Parallels 3.0 versus VMware Fusion

Discussion in 'Windows, Linux & Others on the Mac' started by mark-itguy, Jun 8, 2007.

  1. mark-itguy macrumors regular

    Joined:
    Mar 22, 2007
    #1
    I'm sure this is an old topic, but I have some questions that may not have been discussed. I'm an IT engineer, so I can read the specs for myself, and could make a decision based on specs and features. But I need some real-world feedback. I have used VMware products for many years. So, VMware already has an edge it than I have templates for all the OS's I have to support. Fine, almost seems a no-brainer, but...

    VMware Fusion just "feels" different than it's Windows products. Before I try to justify Parallels, and all of the work to make all new template images, I was wondering if anyone has used both enough to know:

    1) Which product handles host memory and CPU best?

    2) If you setup identical guest VM's in both, with identical RAM allocated, which guest VM will run better? [No gaming].

    3) Does either product have rumored features in the works that are sure to make it beat the other?

    How to decide... Any feedback would help a ton!
     
  2. Nuc macrumors 6502a

    Nuc

    Joined:
    Jan 20, 2003
    Location:
    TN
    #2
    #1: From my experience VMWare used much less memory and CPU. This may have changed in Parallels v 3.0 but I doubt it.

    #2: Not sure about all the rumors (you may want to check out their forums). I've used unity on VMWare and it's pretty awesome. Much better than coherence...

    #3: I think VMWare will be the best. Parallels support is horrible from what I've heard. Plus VMWare seems to be one step ahead in most cases.

    I would try out VMWare the beta 4 lasts until August. And VMWare won't charge you until the beta's are through. Parallels have pretty much charged since the beginning. And I wouldn't call all of their releases a major update but general beta releases...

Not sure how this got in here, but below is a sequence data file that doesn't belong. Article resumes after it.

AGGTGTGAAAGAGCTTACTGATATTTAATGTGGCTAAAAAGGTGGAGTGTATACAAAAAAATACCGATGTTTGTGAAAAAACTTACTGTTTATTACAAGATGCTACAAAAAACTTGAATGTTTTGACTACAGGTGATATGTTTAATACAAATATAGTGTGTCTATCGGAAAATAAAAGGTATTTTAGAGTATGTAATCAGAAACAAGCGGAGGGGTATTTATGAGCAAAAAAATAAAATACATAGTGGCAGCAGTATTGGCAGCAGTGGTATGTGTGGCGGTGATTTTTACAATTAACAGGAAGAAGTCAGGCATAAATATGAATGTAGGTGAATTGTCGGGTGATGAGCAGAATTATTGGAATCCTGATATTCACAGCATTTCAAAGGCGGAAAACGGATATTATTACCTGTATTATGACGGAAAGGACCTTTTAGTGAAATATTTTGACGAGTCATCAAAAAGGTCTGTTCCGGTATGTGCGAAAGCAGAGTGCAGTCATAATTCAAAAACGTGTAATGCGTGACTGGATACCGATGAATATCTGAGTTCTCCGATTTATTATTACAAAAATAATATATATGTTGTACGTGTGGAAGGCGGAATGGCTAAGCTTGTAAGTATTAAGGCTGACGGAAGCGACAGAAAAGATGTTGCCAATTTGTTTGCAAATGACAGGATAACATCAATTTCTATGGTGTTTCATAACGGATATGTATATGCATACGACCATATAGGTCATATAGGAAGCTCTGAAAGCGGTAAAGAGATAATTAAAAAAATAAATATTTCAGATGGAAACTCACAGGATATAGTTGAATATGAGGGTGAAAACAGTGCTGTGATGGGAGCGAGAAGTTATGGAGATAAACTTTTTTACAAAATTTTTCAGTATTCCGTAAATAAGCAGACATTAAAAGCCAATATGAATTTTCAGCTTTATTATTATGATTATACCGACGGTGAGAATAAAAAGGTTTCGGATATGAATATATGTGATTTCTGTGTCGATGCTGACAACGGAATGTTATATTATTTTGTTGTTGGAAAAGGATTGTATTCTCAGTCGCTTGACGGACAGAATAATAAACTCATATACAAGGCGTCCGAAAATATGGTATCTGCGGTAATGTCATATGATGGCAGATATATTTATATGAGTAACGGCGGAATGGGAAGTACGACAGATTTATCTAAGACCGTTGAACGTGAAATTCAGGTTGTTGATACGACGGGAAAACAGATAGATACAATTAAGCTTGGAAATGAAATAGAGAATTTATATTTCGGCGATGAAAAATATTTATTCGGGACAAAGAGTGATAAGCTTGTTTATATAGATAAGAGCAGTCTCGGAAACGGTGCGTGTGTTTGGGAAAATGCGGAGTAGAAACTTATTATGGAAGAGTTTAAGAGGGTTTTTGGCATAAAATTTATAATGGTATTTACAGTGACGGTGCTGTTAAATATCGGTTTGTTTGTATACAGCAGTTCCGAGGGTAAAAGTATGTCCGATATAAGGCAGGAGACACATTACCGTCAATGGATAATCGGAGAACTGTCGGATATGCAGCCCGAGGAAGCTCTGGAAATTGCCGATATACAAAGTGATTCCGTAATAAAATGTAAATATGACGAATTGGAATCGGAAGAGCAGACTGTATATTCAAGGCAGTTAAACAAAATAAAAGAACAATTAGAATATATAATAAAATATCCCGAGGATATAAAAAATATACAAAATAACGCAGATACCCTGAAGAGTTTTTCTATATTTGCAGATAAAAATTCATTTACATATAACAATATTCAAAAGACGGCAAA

Nuc
     
  3. pengu macrumors 6502a

    Joined:
    Mar 20, 2005
    Location:
    Diddily Daddily...
    #3
    i believe vmware supports 64bit client OS and more ram (for clients).
     
  4. flopticalcube macrumors G4

    flopticalcube

    Joined:
    Sep 7, 2006
    Location:
    In the velcro closure of America's Hat
    #4
    1. VMware.

    2. VMware.

    3. VMware. Why PAY for software that feels like beta anyways?

    PS Yes, I have tried Parallels too.
     
  5. avalys macrumors 6502

    Joined:
    Jun 4, 2004
    #5
    I would definitely stick with VMWare. VMWare is a large, established company - I think they're owned by EMC now. They are competent and experienced, and they're not going anywhere.

    Parallels has always seemed like a fly-by-night operation to me. Their UI design is shoddy, and their hardware configuration panel is a blatant ripoff of VMWare's under Windows.
     
  6. djstarrock macrumors 6502a

    djstarrock

    Joined:
    Nov 23, 2006
    Location:
    UK, Scotland, Glasgow
    #6
    Well I have tried both and I would say VMware is much better than Parallels but thats just my view.
     
  7. plinden macrumors 68040

    plinden

    Joined:
    Apr 8, 2004
    #7
    I haven't install Parallels 3 yet (I've paid for the upgrade) but I have both Parallels 2 and Fusion on my iMac (first gen 17" Intel, 1.83GHz Core Duo, 2GB RAM).